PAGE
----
- The original group captive structure offers favorable pricing over commercial markets for certain lines in the near term due to large, self-insured retentions and economies of scale by mixing in the risk of other large insureds with similar risk profiles. It also allows access to certain safety management and other services (if desired)
- Reporting of Results: Preparing and presenting a report highlighting the financial and non-financial differences to enable the client to make a fully-informed decision to either move forward with implementation or stay with the existing captive.
- The Client Decision: After thorough fact finding, analysis and comparisons, and communication with the client, the decision was made to form a Vermont-based single parent captive. To move the process forward, we created an actuarial captive feasibility study, a captive business plan, policy forms and other documents to be submitted to the Vermont regulators. There was initial uncertainty over whether the client would still receive required risk distribution, as there was a change in the third-party risk profile with a single parent captive. However, the accounting and tax team concluded that the new entity, based on the selected coverage structure and underlying insured exposures, still qualifies for risk distribution and can be treated as an insurance company
- Next Steps: Spring began quarterbacking the client through the implementation process once they decided to form their Vermont single parent captive, which involved the following:
- Preparing an actuarial captive feasibility study and worked with the selected captive manager on the application material for submission to the Vermont department of insurance
- Assisting in the selection of service providers for the captive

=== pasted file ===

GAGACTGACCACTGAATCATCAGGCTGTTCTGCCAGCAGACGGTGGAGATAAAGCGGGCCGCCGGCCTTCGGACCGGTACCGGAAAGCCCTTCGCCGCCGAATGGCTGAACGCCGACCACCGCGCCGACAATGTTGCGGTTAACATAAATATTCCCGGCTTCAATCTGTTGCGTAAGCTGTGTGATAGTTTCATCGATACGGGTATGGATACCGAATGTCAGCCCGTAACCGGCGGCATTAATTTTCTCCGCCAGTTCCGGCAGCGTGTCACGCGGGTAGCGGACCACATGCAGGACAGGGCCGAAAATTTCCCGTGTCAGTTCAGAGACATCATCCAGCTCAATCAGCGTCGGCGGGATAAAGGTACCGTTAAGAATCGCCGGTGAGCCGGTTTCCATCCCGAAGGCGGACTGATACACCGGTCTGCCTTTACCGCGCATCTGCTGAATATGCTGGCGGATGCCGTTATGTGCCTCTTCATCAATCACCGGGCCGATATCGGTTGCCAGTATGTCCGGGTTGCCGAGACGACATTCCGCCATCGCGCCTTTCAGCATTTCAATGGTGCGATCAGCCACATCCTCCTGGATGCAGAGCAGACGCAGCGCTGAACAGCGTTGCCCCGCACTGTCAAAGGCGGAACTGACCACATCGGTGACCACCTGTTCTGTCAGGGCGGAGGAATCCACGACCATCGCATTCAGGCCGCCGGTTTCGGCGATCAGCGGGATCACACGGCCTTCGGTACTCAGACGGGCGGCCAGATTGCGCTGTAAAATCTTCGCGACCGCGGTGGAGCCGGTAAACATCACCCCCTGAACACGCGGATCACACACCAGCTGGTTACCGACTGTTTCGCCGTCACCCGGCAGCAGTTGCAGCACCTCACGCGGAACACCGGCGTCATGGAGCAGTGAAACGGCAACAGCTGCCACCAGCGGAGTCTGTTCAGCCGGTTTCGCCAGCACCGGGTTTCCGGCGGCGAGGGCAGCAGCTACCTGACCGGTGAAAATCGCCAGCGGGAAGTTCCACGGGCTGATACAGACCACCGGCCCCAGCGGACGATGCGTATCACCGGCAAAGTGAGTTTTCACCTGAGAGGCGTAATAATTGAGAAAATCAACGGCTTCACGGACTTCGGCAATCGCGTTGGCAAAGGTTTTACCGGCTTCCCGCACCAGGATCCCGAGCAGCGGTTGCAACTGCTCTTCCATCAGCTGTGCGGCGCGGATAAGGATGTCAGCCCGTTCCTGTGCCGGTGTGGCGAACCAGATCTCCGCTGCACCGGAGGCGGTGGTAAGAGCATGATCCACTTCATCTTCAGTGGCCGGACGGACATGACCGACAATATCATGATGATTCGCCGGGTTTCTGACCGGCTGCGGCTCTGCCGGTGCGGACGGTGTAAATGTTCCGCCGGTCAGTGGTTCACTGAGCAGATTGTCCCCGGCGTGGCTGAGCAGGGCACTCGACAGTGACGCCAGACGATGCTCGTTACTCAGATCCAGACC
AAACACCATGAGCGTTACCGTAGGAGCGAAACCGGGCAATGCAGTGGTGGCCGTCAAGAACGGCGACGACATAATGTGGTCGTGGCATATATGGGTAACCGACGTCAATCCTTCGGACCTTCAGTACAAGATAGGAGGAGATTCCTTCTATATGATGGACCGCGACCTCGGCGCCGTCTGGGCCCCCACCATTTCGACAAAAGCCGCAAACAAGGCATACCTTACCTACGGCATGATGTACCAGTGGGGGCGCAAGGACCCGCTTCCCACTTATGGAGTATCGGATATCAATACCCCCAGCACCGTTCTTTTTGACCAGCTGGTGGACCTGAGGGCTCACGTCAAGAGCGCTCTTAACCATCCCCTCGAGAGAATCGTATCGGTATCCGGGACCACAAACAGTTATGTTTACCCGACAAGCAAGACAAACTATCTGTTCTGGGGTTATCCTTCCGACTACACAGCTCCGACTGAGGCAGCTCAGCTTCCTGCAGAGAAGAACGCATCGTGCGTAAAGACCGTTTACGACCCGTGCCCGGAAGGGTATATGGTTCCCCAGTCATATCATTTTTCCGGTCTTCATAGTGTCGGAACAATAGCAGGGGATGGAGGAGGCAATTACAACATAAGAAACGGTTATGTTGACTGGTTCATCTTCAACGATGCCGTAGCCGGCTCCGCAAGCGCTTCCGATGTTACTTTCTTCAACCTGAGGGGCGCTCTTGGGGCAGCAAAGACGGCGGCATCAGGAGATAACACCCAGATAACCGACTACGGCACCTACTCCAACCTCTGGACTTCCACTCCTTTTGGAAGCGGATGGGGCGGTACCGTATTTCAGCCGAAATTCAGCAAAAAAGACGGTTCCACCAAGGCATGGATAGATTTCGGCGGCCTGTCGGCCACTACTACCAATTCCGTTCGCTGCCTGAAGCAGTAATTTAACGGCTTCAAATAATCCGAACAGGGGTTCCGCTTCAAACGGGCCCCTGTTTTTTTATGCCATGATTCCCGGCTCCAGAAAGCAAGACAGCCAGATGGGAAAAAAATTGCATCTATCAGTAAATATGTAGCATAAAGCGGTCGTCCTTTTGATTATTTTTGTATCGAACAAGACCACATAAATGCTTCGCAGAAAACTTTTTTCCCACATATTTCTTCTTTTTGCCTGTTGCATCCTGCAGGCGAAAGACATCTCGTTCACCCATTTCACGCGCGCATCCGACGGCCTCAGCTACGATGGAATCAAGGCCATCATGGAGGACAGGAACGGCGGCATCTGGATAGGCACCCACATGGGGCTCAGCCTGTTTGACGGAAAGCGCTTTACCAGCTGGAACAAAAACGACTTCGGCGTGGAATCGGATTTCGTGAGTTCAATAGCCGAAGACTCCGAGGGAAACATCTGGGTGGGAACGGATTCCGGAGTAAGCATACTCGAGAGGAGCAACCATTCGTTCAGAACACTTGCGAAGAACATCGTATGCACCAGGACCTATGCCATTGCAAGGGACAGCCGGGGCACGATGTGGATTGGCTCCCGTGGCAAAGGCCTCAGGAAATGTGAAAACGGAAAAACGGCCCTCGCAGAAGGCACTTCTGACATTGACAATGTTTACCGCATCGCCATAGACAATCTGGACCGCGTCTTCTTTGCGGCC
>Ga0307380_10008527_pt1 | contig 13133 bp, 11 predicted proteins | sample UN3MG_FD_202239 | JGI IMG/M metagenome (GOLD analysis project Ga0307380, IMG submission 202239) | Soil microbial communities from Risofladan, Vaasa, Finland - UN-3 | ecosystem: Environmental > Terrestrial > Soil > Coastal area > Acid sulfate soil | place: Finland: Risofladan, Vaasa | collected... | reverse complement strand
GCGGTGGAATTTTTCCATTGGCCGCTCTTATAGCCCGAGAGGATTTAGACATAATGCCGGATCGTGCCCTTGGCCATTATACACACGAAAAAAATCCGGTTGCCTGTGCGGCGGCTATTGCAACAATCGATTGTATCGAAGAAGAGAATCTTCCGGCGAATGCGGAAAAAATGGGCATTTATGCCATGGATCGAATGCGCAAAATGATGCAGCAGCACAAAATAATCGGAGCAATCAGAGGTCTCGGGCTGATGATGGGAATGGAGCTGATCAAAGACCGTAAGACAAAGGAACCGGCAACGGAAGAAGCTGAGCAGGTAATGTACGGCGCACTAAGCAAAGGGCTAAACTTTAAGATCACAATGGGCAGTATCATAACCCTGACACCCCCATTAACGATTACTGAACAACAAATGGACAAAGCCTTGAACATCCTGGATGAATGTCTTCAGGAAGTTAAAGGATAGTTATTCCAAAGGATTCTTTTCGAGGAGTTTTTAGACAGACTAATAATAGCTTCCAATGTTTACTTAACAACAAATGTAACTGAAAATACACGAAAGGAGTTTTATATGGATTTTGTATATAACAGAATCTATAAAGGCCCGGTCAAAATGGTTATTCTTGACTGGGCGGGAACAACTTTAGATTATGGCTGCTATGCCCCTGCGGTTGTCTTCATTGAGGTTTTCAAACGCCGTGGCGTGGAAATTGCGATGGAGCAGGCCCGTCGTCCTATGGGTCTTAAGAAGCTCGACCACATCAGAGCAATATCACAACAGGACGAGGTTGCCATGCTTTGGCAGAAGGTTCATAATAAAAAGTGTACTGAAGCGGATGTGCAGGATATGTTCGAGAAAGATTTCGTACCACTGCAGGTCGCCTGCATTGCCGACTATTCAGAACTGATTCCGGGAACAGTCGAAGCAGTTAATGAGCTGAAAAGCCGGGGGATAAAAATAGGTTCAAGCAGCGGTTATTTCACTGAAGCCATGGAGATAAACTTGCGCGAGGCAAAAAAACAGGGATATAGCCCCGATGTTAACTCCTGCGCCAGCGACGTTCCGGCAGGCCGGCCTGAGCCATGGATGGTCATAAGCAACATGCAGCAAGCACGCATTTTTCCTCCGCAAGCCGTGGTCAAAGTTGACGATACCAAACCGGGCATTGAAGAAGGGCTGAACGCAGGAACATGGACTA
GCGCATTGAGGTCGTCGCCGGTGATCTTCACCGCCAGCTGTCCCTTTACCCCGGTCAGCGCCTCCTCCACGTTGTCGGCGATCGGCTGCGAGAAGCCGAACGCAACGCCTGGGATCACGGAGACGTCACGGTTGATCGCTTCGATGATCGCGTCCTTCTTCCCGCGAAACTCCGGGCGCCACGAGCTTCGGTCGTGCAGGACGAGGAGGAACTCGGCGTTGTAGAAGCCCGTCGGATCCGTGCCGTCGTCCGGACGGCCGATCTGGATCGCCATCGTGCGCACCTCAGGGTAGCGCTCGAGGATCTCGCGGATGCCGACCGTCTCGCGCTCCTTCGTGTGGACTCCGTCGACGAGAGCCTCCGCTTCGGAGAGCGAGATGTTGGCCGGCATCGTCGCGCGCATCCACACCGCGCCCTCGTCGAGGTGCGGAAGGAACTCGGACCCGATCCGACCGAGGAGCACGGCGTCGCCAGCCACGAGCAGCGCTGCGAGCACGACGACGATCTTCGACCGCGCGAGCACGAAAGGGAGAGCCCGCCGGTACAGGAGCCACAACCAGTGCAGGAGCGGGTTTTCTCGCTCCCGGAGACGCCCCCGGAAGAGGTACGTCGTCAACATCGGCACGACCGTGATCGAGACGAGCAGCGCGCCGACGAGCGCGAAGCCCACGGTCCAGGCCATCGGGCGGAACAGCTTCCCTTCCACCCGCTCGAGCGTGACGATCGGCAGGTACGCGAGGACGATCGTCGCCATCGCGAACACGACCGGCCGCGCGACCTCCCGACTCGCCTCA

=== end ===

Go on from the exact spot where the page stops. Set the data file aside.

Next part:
- Providing ongoing actuarial and consulting services to the parent company and their captive to ensure that they are aware of all possible insurance solutions available and are informed in their insurance choices
In the current challenging market conditions, a captive solution is a powerful tool to have during renewal negotiations. Even if it isn’t implemented immediately, having the captive option available provides a competing solution to traditional carriers. Even for coverages not insured through the captive, the client will have increased bargaining power and may receive better offers from traditional insurers. Most importantly, moving from a group captive to a single parent captive has provided the organization the opportunity to use a captive solution to support other aspects of their business. For instance, by adding medical stop-loss to the captive, they will be able to generate additional savings for the HR teams, allowing increased support for employee wellbeing and resources to implement additional wellness initiatives.
In summary, the client chose the solution that provides them flexibility, over maintaining the status quo of their group captive, and enables the parent company a recoup of profits, particularly as it builds surplus over time, that would otherwise go to the group captive and excess carriers. As the captive matures, the client is also expected to receive captive profits back as dividends and be able to further increase self-insured retentions. We will continue to provide insurance consulting (both captive-related and beyond) to the parent company and lead them through the initial year of single parent captive strategies.
In April of 2022, the Bureau of Labor Statistics reported that inflation hit a staggering 8.5%. If current projections hold true, this year will have the highest inflation rate since 1981. COVID-19, supply chain problems, Russia’s invasion of the Ukraine, housing price increases, and more predictable market cycles are some of the driving forces behind such high inflation. In our line of work – insurance, risk management, and employee benefits – macroeconomic factors like these are seen in the challenges our clients face and they solutions they prioritize. To complicate things, the property and casualty realm is also subject to things like natural disasters, climate risk, changes in societal litigiousness, and ransomware/cyber risk. That said, we sat down with Peter Johnson, Spring’s Chief Property & Casualty Actuary, to discuss how this challenging environment interplays with his work in the captive insurance space.
Q: Is inflation having an impact on underwriting and pricing?